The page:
OTR: The Bolshoi - Lindy's Party

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23 Sep 2008, 1:22

As a band, The Bolshoi existed from 1983 until soon after the release of Lindy's Party in 1987. In the liner notes of Away...Best of the Bolshoi, lead vocalist Trevor Tanner writes that the broke up because "it just wasn't fun anymore" - a good reason for any band to break up, as far as I'm concerned. Tanner would go on to release a handful of solo albums and eventually join with Celtic-rock group Rathkeltair. Keyboardist Paul Clark currently works as the CEO of Walkthrough Media. Bassist Nick Chown and drummer Jan Kalicki seem to have fallen off the face of the Earth.

Lindy's Party was The Bolshoi's second proper studio album after the debut full-length Friends one year prior. While Friends is often referenced as a goth rock masterpiece, Lindy's Party is seen as a lesser album for the glossiness of its production. Bullocks, say I to that! This is a brilliant album, from start to finish. I can listen to this record all the way through multiple times and never seem to tire of it. Glossy or not, this is a damn fine set of songs from yet another band who never got the recognition they deserved.

"Auntie Jean" opens the proceedings, with an ominous dance floor stomp. "Please" keep the tempo up, but brightens things only slightly until the stunning "Crack in Smile," a song which starts a whisper and explodes into a plaintive wail over it's six-minute running time. If there were any justice in the world, "Crack In Smile" would be huge hit with an epic music video to match - and no god damn single edit to cut away any of it's beauty.

"Swings and Roundabouts" is a goofy little romp just this side of The Cure's "Screw," but it strangely doesn't interrupt the flow of the album like "Screw" does to The Head on the Door. Instead, it provides a breather between the aural abyss of "Crack In Smile" and "She Don't Know." Channelling The Mission UK, "She Don't Know" is a moderately upbeat call and response with lyrics seemingly meditating on how knowledge not gained through actual experience is worthless.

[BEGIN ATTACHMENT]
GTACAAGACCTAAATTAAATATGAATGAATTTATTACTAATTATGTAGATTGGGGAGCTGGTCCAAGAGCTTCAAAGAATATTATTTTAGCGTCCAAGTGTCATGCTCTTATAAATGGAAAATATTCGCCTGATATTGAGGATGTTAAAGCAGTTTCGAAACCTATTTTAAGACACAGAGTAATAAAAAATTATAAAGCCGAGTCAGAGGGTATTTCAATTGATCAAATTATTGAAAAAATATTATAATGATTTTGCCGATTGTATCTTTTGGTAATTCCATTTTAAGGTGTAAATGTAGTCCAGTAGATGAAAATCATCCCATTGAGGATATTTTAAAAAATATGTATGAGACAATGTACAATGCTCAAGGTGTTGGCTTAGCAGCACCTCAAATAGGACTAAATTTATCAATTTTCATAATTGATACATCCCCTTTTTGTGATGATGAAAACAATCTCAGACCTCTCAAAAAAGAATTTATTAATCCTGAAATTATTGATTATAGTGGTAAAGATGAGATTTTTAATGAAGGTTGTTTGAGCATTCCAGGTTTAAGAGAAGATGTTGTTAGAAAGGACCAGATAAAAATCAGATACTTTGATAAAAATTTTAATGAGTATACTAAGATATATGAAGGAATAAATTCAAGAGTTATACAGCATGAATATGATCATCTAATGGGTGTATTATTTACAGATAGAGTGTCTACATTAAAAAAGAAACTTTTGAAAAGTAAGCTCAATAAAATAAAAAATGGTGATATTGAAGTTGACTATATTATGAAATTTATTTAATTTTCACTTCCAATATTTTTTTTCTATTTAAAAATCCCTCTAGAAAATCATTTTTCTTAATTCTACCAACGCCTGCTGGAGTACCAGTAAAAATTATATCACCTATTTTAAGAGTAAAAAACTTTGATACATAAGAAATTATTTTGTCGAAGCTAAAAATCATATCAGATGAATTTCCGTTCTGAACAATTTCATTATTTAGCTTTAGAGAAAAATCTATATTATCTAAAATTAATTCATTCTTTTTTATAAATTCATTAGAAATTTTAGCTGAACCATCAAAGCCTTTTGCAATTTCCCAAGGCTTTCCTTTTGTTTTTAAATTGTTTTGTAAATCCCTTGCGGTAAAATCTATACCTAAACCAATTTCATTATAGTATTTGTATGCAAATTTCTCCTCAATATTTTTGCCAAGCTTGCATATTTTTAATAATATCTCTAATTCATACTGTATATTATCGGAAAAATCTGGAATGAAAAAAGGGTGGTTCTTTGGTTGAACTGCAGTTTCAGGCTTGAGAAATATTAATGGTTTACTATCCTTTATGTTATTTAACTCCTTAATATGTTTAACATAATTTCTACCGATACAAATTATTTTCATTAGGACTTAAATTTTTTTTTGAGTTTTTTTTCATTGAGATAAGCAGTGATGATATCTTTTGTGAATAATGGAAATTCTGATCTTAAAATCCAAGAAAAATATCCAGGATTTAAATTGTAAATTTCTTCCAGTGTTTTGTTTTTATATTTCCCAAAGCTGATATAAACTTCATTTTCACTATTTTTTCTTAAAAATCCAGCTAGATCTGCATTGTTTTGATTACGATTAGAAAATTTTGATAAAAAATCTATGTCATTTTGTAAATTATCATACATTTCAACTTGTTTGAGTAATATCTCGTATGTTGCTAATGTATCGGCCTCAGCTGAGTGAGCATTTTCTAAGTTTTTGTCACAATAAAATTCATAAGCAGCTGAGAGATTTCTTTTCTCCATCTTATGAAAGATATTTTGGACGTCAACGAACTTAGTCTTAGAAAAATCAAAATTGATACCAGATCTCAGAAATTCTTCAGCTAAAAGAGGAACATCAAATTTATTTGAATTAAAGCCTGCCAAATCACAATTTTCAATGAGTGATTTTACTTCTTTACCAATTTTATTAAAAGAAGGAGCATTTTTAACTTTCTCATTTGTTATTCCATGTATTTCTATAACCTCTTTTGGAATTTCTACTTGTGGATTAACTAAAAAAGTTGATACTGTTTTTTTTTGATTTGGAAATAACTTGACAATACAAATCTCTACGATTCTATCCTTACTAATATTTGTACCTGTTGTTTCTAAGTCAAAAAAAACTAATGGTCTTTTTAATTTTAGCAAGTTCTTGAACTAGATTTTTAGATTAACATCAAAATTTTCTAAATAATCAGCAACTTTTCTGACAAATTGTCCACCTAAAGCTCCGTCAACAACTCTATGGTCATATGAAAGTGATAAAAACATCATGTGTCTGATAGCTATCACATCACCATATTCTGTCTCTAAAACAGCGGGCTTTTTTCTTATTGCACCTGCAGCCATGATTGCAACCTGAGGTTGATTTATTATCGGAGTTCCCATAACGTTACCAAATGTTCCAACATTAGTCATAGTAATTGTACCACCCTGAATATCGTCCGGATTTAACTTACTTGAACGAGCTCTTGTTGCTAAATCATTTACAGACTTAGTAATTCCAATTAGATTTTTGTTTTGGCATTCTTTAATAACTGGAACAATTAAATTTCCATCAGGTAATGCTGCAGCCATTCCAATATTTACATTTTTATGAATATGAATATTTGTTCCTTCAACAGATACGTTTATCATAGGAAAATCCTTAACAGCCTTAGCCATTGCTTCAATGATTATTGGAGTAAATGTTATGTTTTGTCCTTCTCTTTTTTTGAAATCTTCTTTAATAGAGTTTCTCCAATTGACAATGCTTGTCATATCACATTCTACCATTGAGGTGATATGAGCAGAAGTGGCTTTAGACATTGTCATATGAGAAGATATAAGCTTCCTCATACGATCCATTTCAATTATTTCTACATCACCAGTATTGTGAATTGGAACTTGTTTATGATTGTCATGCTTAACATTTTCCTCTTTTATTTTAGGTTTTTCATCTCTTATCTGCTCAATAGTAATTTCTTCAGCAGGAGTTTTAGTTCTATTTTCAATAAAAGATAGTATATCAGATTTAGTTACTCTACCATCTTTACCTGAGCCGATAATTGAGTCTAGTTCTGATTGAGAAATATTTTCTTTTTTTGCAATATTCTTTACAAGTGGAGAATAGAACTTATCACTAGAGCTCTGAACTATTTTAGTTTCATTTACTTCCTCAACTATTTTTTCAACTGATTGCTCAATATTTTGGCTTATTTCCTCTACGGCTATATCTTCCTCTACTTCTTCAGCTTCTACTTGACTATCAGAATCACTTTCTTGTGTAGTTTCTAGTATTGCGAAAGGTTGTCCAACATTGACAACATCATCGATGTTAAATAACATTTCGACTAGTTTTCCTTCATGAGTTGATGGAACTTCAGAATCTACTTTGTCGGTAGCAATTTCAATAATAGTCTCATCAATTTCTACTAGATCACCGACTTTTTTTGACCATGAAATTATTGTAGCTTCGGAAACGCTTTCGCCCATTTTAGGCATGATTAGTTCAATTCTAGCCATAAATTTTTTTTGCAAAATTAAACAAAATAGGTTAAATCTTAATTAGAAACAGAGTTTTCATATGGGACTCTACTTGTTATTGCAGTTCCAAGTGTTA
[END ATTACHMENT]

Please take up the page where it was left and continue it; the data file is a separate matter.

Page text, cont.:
Side B opens with "T.V. Man," which is exactly about what the title implies it is about. "Can You Believe It?" sounds like an experiment in combining the influences of Art of Noise and Talking Heads, with moderate success. Personally, I don't think the song suits The Bolshoi very well, although it is an interesting experiment - it certainly is far more listenable than some band's experiments, if nothing else.

"Rainy Days" is a more straightforward rock song. However, "Barrowlands" is a real creepshow which should be essential for any Halloween playlist.

The album closes with it's namesake song, "Lindy's Party," a track which dynamically builds in much the same way "Crack In Smile" does, however with an optimistic dénouement, rather than the desperation which closes out the other track. Thematically, it could easily bookend Siouxsie and the Banshees' rendition of "Dear Prudence." Come out and play, indeed.

Comentarios

  • deepestdays

    right on! I wouldn't say it's as good as "Friends" but it is still a pretty damn good album.

    6 Nov 2008, 18:36
  • Auraomega

    Whilst I prefer Friends, I have to agree with pretty much everything you've said here, especially Crack in Smile, next to Someone's Daughter and A Funny Thing... it's my favourite song by the Bolshoi. It really is a shame they never gained popularity.

    19 Ago 2010, 20:01
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